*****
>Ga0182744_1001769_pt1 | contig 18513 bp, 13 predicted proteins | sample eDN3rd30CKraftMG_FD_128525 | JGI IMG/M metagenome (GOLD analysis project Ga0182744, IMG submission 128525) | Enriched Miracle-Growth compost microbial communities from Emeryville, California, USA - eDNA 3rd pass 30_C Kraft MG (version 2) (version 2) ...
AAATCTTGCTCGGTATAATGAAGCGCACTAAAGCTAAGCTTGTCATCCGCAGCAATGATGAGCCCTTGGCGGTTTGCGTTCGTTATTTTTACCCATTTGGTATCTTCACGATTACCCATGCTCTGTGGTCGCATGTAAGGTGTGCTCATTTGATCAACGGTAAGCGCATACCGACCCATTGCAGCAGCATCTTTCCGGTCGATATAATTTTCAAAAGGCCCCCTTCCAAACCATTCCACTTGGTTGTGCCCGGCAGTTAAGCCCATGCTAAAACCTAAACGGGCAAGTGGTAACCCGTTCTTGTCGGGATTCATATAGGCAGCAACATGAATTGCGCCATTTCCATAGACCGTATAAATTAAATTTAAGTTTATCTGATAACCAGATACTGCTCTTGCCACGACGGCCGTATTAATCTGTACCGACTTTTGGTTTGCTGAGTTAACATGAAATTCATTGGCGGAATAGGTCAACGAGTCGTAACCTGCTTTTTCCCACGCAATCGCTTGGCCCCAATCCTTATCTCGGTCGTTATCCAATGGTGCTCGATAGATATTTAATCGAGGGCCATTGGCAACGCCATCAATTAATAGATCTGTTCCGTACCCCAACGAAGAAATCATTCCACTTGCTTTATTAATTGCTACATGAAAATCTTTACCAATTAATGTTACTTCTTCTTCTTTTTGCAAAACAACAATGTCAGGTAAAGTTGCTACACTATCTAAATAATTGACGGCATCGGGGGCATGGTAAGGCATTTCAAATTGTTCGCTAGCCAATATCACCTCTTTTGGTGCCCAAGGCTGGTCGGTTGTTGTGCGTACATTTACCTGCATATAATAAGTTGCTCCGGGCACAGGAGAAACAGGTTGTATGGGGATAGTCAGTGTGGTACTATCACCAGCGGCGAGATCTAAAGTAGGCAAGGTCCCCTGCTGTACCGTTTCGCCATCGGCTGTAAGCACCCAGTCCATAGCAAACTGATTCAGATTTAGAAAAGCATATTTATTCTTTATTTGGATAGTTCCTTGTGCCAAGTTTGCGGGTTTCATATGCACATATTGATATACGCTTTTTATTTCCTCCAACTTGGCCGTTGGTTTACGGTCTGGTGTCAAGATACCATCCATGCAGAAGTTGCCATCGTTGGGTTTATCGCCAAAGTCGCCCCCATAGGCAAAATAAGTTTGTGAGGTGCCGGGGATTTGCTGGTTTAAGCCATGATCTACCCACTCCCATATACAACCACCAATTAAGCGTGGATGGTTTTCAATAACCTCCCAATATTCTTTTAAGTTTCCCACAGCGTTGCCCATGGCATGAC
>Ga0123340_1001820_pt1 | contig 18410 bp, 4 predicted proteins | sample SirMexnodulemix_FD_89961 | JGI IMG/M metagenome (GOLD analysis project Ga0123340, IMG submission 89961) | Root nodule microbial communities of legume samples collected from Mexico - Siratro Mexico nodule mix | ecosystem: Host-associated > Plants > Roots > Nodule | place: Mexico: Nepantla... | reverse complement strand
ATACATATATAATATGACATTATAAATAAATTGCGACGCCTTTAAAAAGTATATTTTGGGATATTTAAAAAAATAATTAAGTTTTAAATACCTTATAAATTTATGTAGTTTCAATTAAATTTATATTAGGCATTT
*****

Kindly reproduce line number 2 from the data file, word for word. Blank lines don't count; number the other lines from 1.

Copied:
AAATCTTGCTCGGTATAATGAAGCGCACTAAAGCTAAGCTTGTCATCCGCAGCAATGATGAGCCCTTGGCGGTTTGCGTTCGTTATTTTTACCCATTTGGTATCTTCACGATTACCCATGCTCTGTGGTCGCATGTAAGGTGTGCTCATTTGATCAACGGTAAGCGCATACCGACCCATTGCAGCAGCATCTTTCCGGTCGATATAATTTTCAAAAGGCCCCCTTCCAAACCATTCCACTTGGTTGTGCCCGGCAGTTAAGCCCATGCTAAAACCTAAACGGGCAAGTGGTAACCCGTTCTTGTCGGGATTCATATAGGCAGCAACATGAATTGCGCCATTTCCATAGACCGTATAAATTAAATTTAAGTTTATCTGATAACCAGATACTGCTCTTGCCACGACGGCCGTATTAATCTGTACCGACTTTTGGTTTGCTGAGTTAACATGAAATTCATTGGCGGAATAGGTCAACGAGTCGTAACCTGCTTTTTCCCACGCAATCGCTTGGCCCCAATCCTTATCTCGGTCGTTATCCAATGGTGCTCGATAGATATTTAATCGAGGGCCATTGGCAACGCCATCAATTAATAGATCTGTTCCGTACCCCAACGAAGAAATCATTCCACTTGCTTTATTAATTGCTACATGAAAATCTTTACCAATTAATGTTACTTCTTCTTCTTTTTGCAAAACAACAATGTCAGGTAAAGTTGCTACACTATCTAAATAATTGACGGCATCGGGGGCATGGTAAGGCATTTCAAATTGTTCGCTAGCCAATATCACCTCTTTTGGTGCCCAAGGCTGGTCGGTTGTTGTGCGTACATTTACCTGCATATAATAAGTTGCTCCGGGCACAGGAGAAACAGGTTGTATGGGGATAGTCAGTGTGGTACTATCACCAGCGGCGAGATCTAAAGTAGGCAAGGTCCCCTGCTGTACCGTTTCGCCATCGGCTGTAAGCACCCAGTCCATAGCAAACTGATTCAGATTTAGAAAAGCATATTTATTCTTTATTTGGATAGTTCCTTGTGCCAAGTTTGCGGGTTTCATATGCACATATTGATATACGCTTTTTATTTCCTCCAACTTGGCCGTTGGTTTACGGTCTGGTGTCAAGATACCATCCATGCAGAAGTTGCCATCGTTGGGTTTATCGCCAAAGTCGCCCCCATAGGCAAAATAAGTTTGTGAGGTGCCGGGGATTTGCTGGTTTAAGCCATGATCTACCCACTCCCATATACAACCACCAATTAAGCGTGGATGGTTTTCAATAACCTCCCAATATTCTTTTAAGTTTCCCACAGCGTTGCCCATGGCATGAC